Provide adequate space for both a gear washer/extractor for cleaning personal protective equipment and a regular washer and dryer for cleaning uniforms, towels, and other uniform and clothing items as NFPA recommends that only personal protective equipment be washed in the washer/extractor to prevent cross-contamination.
Apparatus bays should have vehicle exhaust systems for the removal of carbon monoxide and other contaminates produced by running apparatus and other vehicles indoors.  Provide ceiling mounted cord reels for power to keep apparatus plugged in while sitting in the bay, and for compressed air to make it easier for firefighters to keep the proper air pressure in the tires.  Such reels eliminate trip hazards.  The bay should have at least one hot water hose bib faucet to assist with cleaning.  Floor drains should be centered under the apparatus to keep water out of the walking space around the apparatus.  The bay should have ceiling fans to circulate air both for comfort and to help dry apparatus to prevent spotting of the paint.
Only incandescent or LED lights should be used in the apparatus bay and in rooms where personal protective equipment is cleaned and/or stored.  Fluorescent lights produce UV rays, which will damage the fabric that personal protective equipment is made from.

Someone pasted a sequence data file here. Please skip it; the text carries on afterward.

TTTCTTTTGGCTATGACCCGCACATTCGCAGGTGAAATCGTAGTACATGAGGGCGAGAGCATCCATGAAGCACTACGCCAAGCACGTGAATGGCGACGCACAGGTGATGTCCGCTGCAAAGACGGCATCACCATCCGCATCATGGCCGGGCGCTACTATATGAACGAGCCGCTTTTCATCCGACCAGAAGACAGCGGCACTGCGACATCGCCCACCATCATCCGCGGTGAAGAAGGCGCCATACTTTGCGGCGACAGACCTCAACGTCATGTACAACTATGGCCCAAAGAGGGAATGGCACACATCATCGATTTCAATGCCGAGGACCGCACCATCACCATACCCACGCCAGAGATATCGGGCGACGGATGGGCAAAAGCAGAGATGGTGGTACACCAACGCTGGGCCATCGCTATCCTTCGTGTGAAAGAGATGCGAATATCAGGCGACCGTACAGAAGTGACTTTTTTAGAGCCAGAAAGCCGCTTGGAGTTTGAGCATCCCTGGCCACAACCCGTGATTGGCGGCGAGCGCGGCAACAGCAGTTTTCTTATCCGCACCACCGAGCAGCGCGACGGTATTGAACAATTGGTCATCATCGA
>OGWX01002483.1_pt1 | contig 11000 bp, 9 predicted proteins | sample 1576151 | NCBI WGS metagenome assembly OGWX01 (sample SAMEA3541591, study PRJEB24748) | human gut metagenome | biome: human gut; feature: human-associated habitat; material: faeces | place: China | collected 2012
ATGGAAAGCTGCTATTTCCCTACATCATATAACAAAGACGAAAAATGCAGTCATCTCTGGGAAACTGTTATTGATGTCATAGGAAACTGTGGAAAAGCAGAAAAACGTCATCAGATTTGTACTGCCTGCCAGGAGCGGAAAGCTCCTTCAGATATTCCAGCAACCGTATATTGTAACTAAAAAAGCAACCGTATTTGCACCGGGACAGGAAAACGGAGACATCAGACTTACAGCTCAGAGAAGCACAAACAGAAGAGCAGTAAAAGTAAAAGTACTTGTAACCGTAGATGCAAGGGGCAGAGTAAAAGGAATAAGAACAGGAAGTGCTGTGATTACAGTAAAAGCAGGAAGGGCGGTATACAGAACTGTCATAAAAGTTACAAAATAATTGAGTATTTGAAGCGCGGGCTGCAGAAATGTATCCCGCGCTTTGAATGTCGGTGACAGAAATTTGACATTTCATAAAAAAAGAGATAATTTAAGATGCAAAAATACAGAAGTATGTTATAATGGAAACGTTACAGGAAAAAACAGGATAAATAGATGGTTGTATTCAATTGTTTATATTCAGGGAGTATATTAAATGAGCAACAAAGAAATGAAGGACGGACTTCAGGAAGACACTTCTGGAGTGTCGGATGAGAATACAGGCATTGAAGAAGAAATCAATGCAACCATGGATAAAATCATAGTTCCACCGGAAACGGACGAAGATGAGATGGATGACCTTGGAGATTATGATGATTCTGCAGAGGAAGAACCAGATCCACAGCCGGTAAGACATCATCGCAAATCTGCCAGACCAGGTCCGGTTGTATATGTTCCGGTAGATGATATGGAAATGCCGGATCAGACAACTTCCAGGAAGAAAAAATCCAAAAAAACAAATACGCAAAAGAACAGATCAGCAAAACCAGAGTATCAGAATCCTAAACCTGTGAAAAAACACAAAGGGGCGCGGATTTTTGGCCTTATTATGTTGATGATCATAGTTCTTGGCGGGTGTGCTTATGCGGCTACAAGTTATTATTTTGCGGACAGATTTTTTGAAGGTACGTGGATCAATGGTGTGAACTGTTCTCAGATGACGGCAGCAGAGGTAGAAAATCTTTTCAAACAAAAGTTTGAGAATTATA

If a department performs its own maintenance and repair of tools and equipment, add a maintenance and repair room.  This will provide security for the tools and equipment needed, a safe workspace to perform the work, and prevent cross-contamination of tools and equipment.  Include good lighting, plenty of electrical outlets, a compressed air outlet, and adequate shelf space.
Do not skimp on storage space.  I have never met a firefighter or fire chief who said their fire station had too much storage space, but I have been in many fire stations where there was a lack of storage space and the apparatus bay and other areas were used for storage.
Use materials that are durable and easy to clean.  For example, painted concrete block walls, while more expensive than sheetrock, are easy to scrub down and do not absorb contaminants.  Polished concrete or tile floors are easy to clean and do not absorb contaminates.  Carpet should be avoided because carpet will absorb contaminates and is difficult to clean.  Apparatus bay floors should have a non-slip surface for safety.